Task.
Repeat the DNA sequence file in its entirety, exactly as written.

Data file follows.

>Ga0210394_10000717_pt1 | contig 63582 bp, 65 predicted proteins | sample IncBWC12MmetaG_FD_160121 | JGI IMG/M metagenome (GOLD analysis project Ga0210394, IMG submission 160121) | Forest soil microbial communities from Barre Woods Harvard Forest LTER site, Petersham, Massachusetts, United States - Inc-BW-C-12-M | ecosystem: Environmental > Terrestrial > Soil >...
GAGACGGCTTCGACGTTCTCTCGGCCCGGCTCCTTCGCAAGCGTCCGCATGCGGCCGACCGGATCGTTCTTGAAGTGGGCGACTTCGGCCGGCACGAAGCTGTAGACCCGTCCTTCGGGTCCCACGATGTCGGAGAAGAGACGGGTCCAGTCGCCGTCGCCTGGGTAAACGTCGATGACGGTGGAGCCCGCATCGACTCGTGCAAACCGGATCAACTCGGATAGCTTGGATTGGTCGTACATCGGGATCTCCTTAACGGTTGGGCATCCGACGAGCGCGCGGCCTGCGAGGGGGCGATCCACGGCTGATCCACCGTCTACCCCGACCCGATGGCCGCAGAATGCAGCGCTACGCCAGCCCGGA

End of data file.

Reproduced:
>Ga0210394_10000717_pt1 | contig 63582 bp, 65 predicted proteins | sample IncBWC12MmetaG_FD_160121 | JGI IMG/M metagenome (GOLD analysis project Ga0210394, IMG submission 160121) | Forest soil microbial communities from Barre Woods Harvard Forest LTER site, Petersham, Massachusetts, United States - Inc-BW-C-12-M | ecosystem: Environmental > Terrestrial > Soil >...
GAGACGGCTTCGACGTTCTCTCGGCCCGGCTCCTTCGCAAGCGTCCGCATGCGGCCGACCGGATCGTTCTTGAAGTGGGCGACTTCGGCCGGCACGAAGCTGTAGACCCGTCCTTCGGGTCCCACGATGTCGGAGAAGAGACGGGTCCAGTCGCCGTCGCCTGGGTAAACGTCGATGACGGTGGAGCCCGCATCGACTCGTGCAAACCGGATCAACTCGGATAGCTTGGATTGGTCGTACATCGGGATCTCCTTAACGGTTGGGCATCCGACGAGCGCGCGGCCTGCGAGGGGGCGATCCACGGCTGATCCACCGTCTACCCCGACCCGATGGCCGCAGAATGCAGCGCTACGCCAGCCCGGA